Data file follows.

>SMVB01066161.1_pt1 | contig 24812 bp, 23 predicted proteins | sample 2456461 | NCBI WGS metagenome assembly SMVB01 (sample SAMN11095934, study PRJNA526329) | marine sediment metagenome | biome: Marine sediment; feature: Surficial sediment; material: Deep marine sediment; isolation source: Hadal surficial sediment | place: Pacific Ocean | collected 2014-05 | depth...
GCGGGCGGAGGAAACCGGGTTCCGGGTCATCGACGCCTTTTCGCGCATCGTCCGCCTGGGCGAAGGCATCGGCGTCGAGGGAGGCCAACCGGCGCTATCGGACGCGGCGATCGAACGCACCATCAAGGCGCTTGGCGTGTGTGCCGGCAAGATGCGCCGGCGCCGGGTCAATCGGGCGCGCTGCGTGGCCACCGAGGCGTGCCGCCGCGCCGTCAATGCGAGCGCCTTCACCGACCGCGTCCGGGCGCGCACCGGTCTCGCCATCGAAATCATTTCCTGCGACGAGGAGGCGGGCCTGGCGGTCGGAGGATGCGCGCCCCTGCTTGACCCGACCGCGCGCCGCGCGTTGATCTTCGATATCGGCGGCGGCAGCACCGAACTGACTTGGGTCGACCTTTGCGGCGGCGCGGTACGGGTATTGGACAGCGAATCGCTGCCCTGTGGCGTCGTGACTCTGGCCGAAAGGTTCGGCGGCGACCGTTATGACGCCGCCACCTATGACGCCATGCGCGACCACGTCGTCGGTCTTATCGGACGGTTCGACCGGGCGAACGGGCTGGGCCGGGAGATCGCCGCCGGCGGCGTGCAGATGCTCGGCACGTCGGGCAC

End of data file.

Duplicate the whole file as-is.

>SMVB01066161.1_pt1 | contig 24812 bp, 23 predicted proteins | sample 2456461 | NCBI WGS metagenome assembly SMVB01 (sample SAMN11095934, study PRJNA526329) | marine sediment metagenome | biome: Marine sediment; feature: Surficial sediment; material: Deep marine sediment; isolation source: Hadal surficial sediment | place: Pacific Ocean | collected 2014-05 | depth...
GCGGGCGGAGGAAACCGGGTTCCGGGTCATCGACGCCTTTTCGCGCATCGTCCGCCTGGGCGAAGGCATCGGCGTCGAGGGAGGCCAACCGGCGCTATCGGACGCGGCGATCGAACGCACCATCAAGGCGCTTGGCGTGTGTGCCGGCAAGATGCGCCGGCGCCGGGTCAATCGGGCGCGCTGCGTGGCCACCGAGGCGTGCCGCCGCGCCGTCAATGCGAGCGCCTTCACCGACCGCGTCCGGGCGCGCACCGGTCTCGCCATCGAAATCATTTCCTGCGACGAGGAGGCGGGCCTGGCGGTCGGAGGATGCGCGCCCCTGCTTGACCCGACCGCGCGCCGCGCGTTGATCTTCGATATCGGCGGCGGCAGCACCGAACTGACTTGGGTCGACCTTTGCGGCGGCGCGGTACGGGTATTGGACAGCGAATCGCTGCCCTGTGGCGTCGTGACTCTGGCCGAAAGGTTCGGCGGCGACCGTTATGACGCCGCCACCTATGACGCCATGCGCGACCACGTCGTCGGTCTTATCGGACGGTTCGACCGGGCGAACGGGCTGGGCCGGGAGATCGCCGCCGGCGGCGTGCAGATGCTCGGCACGTCGGGCAC